The tomato originates from the South American Andes. ATTRIBUTION: photon_de (Flickr)

For years, I’ve looked out at all of the types of plants in my garden without giving much thought to how they came to be. There are approximately 298,000 species of plants on Earth, but most of us have only ever seen a handful of these. Our favorites, such as tomatoes, roses, and watermelons, have been around for centuries, and each has a unique origin. The plants we know and love today come from all over the world and are believed to have evolved from green algae. Learning where some of your favorite plants originated from can make you appreciate them even more.


Tomatoes originated from the Andes, a mountain system that runs along South America’s eastern side. They were first cultivated as early as 700 AD by the Aztecs, but instead of mimicking the red, tennis ball-sized fruit we know today, tomatoes first appeared yellow and cherry-sized. During the late 1700s, much of Europe feared the tomato, giving it the name of “poison apple,” as those who ate them would die soon after. However, the real culprit was the pewter plates that the tomatoes were eaten on, as the acidity of the fruit would leach lead from the plates, resulting in lead poisoning.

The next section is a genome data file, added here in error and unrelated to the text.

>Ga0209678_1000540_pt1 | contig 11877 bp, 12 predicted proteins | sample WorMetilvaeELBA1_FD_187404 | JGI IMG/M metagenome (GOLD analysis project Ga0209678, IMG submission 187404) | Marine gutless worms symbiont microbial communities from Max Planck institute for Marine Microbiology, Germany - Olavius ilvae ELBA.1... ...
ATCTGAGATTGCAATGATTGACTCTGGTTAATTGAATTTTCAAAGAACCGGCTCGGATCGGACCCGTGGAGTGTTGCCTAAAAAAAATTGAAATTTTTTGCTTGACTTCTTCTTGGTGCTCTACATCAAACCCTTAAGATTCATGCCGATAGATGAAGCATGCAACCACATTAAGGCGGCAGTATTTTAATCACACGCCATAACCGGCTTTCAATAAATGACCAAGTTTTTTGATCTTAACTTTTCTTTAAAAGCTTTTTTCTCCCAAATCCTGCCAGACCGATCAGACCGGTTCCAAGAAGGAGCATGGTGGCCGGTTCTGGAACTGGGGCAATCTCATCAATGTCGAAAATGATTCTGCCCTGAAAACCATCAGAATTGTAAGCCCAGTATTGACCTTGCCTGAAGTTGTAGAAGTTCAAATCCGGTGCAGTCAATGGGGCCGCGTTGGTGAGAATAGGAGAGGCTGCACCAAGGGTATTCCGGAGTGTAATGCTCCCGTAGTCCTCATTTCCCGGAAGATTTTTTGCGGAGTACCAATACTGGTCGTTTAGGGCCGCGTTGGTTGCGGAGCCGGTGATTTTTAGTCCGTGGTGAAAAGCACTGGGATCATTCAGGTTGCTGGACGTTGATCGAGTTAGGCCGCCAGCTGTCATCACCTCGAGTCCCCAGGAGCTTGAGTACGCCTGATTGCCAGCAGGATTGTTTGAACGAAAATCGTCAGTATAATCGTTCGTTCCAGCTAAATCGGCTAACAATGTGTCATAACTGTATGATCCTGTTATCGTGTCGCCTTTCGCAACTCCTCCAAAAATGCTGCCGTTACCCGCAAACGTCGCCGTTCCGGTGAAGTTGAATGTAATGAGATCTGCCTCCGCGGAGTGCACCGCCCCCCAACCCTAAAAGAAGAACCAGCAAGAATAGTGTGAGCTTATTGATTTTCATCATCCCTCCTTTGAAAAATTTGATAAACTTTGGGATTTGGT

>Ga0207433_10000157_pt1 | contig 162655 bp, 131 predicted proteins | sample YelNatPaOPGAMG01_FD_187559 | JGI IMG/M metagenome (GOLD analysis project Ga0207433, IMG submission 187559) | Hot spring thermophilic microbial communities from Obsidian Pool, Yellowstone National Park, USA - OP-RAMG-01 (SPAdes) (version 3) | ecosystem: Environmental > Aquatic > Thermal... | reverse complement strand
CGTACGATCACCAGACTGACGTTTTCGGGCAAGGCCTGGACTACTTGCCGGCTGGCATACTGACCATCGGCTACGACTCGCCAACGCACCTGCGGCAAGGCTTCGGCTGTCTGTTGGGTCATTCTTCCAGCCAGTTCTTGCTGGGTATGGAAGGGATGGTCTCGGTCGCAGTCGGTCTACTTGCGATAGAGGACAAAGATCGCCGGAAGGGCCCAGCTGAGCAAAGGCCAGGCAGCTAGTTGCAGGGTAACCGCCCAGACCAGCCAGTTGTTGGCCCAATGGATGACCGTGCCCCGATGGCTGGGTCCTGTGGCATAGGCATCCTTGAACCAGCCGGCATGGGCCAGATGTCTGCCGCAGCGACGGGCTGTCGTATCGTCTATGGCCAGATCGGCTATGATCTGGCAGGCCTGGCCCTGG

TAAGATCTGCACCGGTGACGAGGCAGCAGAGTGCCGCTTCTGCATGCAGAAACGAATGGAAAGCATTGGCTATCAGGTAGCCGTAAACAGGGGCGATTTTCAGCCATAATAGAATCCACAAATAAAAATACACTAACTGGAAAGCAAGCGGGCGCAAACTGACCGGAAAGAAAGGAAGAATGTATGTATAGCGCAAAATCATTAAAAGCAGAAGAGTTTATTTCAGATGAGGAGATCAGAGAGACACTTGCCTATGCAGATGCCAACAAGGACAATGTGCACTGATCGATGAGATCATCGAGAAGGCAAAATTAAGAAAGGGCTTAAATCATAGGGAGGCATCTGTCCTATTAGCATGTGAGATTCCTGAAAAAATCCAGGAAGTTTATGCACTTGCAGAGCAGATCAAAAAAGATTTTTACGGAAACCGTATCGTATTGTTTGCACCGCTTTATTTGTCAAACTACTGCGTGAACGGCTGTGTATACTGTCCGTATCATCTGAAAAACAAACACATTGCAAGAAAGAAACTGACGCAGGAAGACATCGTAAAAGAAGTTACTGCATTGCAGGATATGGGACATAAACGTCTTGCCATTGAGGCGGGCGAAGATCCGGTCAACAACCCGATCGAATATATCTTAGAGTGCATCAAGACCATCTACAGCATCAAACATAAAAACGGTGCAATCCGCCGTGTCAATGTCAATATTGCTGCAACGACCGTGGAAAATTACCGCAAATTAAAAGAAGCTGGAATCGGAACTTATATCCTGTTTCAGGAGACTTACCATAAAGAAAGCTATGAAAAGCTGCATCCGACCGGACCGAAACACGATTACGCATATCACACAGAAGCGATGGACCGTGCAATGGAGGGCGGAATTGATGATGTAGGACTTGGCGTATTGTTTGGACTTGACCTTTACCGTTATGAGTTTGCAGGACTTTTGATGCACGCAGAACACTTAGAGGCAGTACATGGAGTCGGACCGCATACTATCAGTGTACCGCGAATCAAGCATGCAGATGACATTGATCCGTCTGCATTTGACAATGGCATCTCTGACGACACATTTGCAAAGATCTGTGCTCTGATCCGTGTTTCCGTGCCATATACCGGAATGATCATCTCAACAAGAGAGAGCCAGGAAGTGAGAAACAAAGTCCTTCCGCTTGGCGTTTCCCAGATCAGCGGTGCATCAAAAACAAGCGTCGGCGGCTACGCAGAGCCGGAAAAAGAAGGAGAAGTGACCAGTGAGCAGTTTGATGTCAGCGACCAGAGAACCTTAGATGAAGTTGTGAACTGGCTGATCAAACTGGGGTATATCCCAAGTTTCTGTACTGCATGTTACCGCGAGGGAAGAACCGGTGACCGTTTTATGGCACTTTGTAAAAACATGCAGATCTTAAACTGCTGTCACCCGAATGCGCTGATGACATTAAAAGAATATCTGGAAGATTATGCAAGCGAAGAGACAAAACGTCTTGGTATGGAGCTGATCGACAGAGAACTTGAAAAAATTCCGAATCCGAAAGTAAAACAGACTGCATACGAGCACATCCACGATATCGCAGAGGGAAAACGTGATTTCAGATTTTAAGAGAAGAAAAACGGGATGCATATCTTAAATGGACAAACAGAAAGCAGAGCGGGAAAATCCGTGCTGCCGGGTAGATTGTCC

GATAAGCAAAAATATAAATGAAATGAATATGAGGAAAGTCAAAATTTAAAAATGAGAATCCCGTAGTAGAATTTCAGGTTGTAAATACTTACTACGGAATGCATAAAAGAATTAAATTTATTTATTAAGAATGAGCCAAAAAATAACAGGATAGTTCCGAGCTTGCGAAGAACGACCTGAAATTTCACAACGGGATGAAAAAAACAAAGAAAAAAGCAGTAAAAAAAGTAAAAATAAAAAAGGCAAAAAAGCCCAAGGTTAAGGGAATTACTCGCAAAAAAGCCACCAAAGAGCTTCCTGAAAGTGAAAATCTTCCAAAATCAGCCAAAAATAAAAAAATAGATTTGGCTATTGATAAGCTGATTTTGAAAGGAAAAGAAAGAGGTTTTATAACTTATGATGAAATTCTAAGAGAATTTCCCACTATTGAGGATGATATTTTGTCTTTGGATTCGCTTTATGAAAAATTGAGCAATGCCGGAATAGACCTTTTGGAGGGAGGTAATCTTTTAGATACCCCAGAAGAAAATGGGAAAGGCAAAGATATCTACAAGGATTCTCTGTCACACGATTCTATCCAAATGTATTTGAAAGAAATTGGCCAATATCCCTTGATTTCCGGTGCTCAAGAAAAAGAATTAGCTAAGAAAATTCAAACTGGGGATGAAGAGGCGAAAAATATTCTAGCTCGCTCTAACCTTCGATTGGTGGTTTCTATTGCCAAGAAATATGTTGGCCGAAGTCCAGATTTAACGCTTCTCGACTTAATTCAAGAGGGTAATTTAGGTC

The rose dates back 35 million years, according to fossil evidence. It is believed that this flower originated in Central Asia during a period known as the Eocene Epoch. The name “rose” comes from the Latin term “rosa.” In the Roman Empire, roses were grown in abundance and used for everything from confetti to perfume.


Watermelons are thought to have originated in the African Kalahari Desert, where they were valued as a portable source of water when natural supplies became contaminated. These fruits were cultivated in India and Egypt as far back as 2500 B.C. Evidence of the first recorded harvest nearly 5,000 years ago is depicted in Egyptian hieroglyphics on ancient buildings. Watermelon seeds were ultimately brought across the Atlantic Ocean to America on African slave ships, and farmers began growing the seeds in colonies as early as 1629.


“Basil” is a word derived from the male Greek name Vassilios, which originally appeared during the Hellenistic period. There are more than 40 varieties of this aromatic herb, which stems from the Lamiacea family of plants. Basil originated in Asia, and it spread by seed and plant to Egypt, where it was used to embalm and preserve mummies.


The potato is the fourth most abundant food crop, first cultivated by the Incas in Peru around 8000 BC to 5000 BC. When they were first discovered, wild potato tubers had a bitter taste and contained toxic amounts of alkaloids. The earliest cultivation methods enhanced their edibility, and plants were selected that were less bitter and toxic before being introduced to Europe in the 1500s AD. At first, many people were suspicious of the new vegetable, as some of the plant parts were still poisonous, but it soon caught on and was later brought to China.